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Want, disease, ignorance, squalor, and idleness: first recognized together in mid-nineteenth-century Europe, these are the focus of the Social Question. In 1942 William Beveridge called them the “giant evils” while diagnosing the crises produced by the emergence of industrial society. More recently, during the final quarter of the twentieth century, the global spread of neoliberal policies enlarged these crises so much that the Social Question has made a comeback. The Social Question in the Twenty-First Century
maps out the linked crises across regions and countries and identifies the renewed and intensified Social Question as a labor issue above all. The volume includes discussions from every corner of the globe, focusing on American exceptionalism, Chinese repression, Indian exclusion, South African colonialism, democratic transitions in Eastern Europe, and other phenomena. The effects of capitalism dominating the world, the impact of the scarcity of waged work, and the degree to which the dispossessed poor bear the brunt of the crisis are all evaluated in this carefully curated volume. Both thorough and thoughtful, the book serves as collective effort to revive and reposition the Social Question, reconstructing its meaning and its politics in the world today.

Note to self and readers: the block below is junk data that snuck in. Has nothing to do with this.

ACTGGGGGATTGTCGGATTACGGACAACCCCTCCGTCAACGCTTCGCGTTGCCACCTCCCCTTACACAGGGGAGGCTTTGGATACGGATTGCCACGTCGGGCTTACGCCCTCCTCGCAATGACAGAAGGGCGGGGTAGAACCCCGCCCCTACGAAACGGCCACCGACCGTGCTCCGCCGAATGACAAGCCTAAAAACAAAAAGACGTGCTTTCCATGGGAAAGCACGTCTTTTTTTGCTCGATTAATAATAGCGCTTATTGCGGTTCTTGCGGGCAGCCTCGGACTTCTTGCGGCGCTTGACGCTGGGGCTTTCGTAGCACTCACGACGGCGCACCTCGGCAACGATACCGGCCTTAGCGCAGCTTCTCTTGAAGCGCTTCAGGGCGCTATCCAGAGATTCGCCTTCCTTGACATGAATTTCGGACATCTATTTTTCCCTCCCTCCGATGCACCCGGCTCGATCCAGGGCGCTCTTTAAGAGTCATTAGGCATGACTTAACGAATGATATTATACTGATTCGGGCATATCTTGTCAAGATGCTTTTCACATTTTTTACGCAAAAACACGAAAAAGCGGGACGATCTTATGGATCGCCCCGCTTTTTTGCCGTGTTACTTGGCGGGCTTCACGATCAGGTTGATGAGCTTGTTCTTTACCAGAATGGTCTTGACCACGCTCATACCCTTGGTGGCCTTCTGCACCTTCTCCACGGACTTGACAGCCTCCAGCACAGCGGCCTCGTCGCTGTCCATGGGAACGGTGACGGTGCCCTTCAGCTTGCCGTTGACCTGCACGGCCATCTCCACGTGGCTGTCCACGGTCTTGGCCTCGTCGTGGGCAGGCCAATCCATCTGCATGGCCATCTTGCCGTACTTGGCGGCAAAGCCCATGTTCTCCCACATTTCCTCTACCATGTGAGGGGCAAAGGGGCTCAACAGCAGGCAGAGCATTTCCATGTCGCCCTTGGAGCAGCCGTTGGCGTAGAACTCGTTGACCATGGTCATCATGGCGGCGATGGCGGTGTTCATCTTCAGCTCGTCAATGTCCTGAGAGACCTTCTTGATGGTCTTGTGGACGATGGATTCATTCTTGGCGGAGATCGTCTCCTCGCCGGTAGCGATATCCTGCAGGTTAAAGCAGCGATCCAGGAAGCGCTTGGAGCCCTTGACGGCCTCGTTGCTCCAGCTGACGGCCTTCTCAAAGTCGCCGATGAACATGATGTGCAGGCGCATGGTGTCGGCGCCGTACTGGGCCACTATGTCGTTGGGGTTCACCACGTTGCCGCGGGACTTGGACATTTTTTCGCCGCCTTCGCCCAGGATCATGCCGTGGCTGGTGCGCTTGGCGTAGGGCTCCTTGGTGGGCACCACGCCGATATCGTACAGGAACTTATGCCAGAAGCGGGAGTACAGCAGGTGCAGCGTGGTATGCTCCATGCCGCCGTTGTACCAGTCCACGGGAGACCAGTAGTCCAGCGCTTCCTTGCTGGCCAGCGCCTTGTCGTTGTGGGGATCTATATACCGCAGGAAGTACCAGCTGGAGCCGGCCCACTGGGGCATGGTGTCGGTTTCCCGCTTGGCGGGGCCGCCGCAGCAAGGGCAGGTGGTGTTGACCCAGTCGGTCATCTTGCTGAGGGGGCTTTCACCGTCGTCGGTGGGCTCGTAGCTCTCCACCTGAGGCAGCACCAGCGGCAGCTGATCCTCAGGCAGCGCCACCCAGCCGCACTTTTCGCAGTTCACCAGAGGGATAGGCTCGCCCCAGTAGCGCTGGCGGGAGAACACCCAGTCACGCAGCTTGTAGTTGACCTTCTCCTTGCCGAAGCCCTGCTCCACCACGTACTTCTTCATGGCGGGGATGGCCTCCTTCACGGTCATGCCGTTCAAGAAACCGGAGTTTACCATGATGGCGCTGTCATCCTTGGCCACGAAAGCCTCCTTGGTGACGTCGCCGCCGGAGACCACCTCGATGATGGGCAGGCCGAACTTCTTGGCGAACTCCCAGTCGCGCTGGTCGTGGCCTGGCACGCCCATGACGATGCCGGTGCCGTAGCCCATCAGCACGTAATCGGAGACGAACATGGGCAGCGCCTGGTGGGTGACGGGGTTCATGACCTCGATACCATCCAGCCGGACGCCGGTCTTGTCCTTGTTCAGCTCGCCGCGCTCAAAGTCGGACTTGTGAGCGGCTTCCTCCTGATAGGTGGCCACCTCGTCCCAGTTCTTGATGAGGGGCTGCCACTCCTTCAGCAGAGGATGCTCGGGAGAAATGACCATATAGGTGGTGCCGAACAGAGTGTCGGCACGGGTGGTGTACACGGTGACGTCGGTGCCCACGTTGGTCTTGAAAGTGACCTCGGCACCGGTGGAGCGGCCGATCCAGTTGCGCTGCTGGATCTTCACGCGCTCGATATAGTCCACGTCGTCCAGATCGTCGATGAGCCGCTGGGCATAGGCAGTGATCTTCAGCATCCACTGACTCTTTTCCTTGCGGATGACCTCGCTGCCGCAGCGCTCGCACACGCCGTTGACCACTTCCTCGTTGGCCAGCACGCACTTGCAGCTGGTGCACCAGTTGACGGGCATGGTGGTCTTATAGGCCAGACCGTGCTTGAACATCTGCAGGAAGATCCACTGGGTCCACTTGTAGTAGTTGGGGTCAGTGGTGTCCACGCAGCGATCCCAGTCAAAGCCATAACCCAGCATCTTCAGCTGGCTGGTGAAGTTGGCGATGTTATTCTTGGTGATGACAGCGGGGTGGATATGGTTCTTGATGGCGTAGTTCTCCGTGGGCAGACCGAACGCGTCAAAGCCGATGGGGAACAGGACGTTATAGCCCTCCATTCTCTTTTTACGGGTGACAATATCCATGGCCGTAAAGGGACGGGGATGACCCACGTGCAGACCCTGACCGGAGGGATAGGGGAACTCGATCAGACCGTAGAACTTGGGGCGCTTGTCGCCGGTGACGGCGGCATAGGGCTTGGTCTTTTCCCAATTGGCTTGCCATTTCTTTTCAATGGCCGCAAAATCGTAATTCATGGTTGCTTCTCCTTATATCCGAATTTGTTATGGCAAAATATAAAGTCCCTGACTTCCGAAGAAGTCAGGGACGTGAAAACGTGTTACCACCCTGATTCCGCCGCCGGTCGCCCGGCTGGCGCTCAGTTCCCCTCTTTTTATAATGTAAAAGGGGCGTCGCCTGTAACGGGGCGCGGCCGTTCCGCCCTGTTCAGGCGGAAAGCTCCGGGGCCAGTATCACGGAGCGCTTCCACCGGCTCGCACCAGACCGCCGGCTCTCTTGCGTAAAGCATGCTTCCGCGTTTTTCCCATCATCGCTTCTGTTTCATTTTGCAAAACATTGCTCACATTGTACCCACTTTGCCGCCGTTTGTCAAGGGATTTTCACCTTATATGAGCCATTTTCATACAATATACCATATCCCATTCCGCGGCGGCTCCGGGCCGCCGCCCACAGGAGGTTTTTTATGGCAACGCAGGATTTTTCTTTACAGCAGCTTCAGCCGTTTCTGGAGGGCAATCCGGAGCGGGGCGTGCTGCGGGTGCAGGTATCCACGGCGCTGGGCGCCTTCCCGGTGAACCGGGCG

About the Author
is Emeritus Professor at the University of Amsterdam and author of On Pauperism in Present and Past. Kevan Harris
is Assistant Professor of Sociology at the University of California, Los Angeles, and author of A Social Revolution. Ching Kwan Lee
is Professor of Sociology at the University of California, Los Angeles, and author of The Specter of Global China. Marcel van der Linden
is Senior Fellow and former Director of Research at the International Institute of Social History and author of Workers of the World.